READ THE INDEPENDENT REVIEW FROM KIRKUS DISCOVERIES ON
ECHOES OF MY FOOTSTEPS BELOW
"A fascinating memoir that details the personal anxieties and triumphs of an iconoclastic 20th century
Gabor’s youth won’t surprise World War II buffs—but his unique literary consciousness immediately
sings through the din. Born Jewish in idyllic middle-class circumstances in Hungary, the
author’s life is changed forever with the heinous advent of the Nazis. He and his mother are placed
at the end of a firing line but are saved at the last moment from the spray of bullets when the firing
squad is called away. Gabor doesn’t call it a miracle, and he doesn’t call it fate. The author finds only
one word in the lexicon that can reference his relationship with the universe—surreal. He returns to
this metaphor often. For Gabor, history, trauma and love are mere players in the drama of a life, juxtapositions
that are at times beautiful and often horrible. Staying away from queasy moralizing, the
author doesn’t fit his adventures in the Israeli defense force and his career as a clothier into a sensible showpiece displaying perseverance and faith.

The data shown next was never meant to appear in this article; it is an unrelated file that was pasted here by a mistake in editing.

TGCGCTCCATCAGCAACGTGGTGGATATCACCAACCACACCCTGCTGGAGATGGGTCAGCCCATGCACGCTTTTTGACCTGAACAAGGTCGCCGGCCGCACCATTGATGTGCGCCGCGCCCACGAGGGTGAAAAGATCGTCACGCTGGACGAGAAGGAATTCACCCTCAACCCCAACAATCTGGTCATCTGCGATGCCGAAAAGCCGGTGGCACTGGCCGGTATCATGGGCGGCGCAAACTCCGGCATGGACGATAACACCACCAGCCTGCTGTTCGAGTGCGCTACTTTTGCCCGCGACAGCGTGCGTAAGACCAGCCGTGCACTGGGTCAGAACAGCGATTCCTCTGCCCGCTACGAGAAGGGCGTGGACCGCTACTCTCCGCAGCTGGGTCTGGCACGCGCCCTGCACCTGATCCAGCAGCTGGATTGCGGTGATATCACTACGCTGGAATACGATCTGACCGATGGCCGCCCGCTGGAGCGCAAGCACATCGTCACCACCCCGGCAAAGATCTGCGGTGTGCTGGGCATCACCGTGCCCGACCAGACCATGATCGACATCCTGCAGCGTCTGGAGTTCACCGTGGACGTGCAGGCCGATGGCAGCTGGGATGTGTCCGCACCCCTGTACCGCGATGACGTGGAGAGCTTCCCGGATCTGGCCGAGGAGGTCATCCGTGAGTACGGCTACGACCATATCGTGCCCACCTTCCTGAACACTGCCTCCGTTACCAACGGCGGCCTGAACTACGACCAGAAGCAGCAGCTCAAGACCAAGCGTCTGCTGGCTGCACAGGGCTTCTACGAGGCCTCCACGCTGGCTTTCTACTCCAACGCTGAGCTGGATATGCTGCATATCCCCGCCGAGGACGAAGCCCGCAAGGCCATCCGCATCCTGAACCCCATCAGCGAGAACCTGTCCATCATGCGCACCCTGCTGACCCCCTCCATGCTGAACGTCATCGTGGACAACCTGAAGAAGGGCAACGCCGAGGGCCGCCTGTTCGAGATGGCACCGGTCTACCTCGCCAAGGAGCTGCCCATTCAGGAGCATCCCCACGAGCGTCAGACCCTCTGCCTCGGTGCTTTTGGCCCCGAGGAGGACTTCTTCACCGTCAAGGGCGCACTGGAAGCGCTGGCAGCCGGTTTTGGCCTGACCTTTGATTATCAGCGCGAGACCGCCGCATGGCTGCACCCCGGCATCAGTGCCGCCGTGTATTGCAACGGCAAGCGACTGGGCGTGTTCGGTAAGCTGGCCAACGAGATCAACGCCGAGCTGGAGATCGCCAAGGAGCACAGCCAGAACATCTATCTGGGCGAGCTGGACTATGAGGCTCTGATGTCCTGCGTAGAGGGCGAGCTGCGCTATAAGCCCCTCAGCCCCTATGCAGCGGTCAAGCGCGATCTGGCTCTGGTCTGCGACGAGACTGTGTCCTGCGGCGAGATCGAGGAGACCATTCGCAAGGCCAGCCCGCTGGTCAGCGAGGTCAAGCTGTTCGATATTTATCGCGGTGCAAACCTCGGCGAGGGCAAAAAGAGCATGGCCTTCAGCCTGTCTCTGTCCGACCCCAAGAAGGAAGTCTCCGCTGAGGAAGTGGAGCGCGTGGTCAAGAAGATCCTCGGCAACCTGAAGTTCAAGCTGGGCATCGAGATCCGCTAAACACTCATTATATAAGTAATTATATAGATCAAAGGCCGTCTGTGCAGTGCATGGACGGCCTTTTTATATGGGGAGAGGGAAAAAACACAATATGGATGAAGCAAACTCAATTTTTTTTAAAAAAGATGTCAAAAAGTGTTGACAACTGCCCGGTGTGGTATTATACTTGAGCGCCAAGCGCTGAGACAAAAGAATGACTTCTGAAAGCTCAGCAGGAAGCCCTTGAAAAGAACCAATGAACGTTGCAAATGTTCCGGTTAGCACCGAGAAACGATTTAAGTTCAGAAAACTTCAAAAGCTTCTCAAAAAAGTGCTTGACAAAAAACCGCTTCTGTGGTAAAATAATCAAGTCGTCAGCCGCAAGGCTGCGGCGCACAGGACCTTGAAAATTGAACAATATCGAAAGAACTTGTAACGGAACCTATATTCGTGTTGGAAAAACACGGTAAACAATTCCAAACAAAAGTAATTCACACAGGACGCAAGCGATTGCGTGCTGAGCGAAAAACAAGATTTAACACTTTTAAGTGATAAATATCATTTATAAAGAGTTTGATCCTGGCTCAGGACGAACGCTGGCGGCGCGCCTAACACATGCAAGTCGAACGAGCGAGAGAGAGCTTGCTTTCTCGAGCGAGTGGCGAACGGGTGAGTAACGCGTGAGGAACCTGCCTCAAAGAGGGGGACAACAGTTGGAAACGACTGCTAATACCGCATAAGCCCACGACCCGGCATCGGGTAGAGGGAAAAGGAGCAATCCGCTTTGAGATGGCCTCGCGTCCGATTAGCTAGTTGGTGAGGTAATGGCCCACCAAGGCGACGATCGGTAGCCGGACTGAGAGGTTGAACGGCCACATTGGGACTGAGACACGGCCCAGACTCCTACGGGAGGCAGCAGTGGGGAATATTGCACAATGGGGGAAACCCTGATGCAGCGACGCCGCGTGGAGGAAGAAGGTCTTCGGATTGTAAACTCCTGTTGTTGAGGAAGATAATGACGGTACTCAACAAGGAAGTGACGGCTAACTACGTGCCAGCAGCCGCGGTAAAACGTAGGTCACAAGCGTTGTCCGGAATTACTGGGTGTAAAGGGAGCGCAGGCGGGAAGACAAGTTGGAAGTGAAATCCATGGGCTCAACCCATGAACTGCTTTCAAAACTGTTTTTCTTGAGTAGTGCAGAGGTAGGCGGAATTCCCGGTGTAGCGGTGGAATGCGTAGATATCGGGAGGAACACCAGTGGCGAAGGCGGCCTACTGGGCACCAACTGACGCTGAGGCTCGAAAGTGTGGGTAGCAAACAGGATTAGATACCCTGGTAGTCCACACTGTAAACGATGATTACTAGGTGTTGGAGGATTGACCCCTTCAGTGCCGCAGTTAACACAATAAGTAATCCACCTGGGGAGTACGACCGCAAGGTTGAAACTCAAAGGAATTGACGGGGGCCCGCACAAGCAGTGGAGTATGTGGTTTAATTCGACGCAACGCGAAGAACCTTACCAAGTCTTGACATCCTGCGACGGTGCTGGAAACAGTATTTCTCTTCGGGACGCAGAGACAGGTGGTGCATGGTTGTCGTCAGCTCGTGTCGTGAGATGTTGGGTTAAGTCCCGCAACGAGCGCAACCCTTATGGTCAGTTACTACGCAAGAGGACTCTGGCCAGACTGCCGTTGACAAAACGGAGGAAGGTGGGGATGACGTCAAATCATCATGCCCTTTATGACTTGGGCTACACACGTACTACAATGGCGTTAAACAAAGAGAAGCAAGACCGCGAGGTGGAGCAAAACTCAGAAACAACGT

Rather, he sees his life as an encounter with the brutal and the beautiful, the real and the illusory, the senseless and the sensuous. Both brazen
adventurer and historical pawn, Gabor reinvents the stoic postwar consciousness and confesses that he finds it impossible to wax nostalgic about
those traumatizing years. It’s difficult to find this brand of harrowing honesty in almost any popular book about those years, and the author is
haunted by anxiety to this day. Though Gabor finds stunning success after the war in Argentina as a children’s fashion designer, anti-Semitism
once again enters the scene. Only after the “Dirty War” does he find his way to Miami and claim one of his life’s greatest prizes, the lovely
Rebequita. This ethereal Latin beauty is half his age and initially involved with another man (his employee), but the author’s unabashed vitality
will not be deterred, and again he fails to make any real apologies. This refreshing resistance to political correctness or stock theology reminds
readers of why an individual’s life is relevant for memoir in the first place—the lasting mystery.
An autobiography as compelling for its narrative as it is for its masculine attitude and vigor."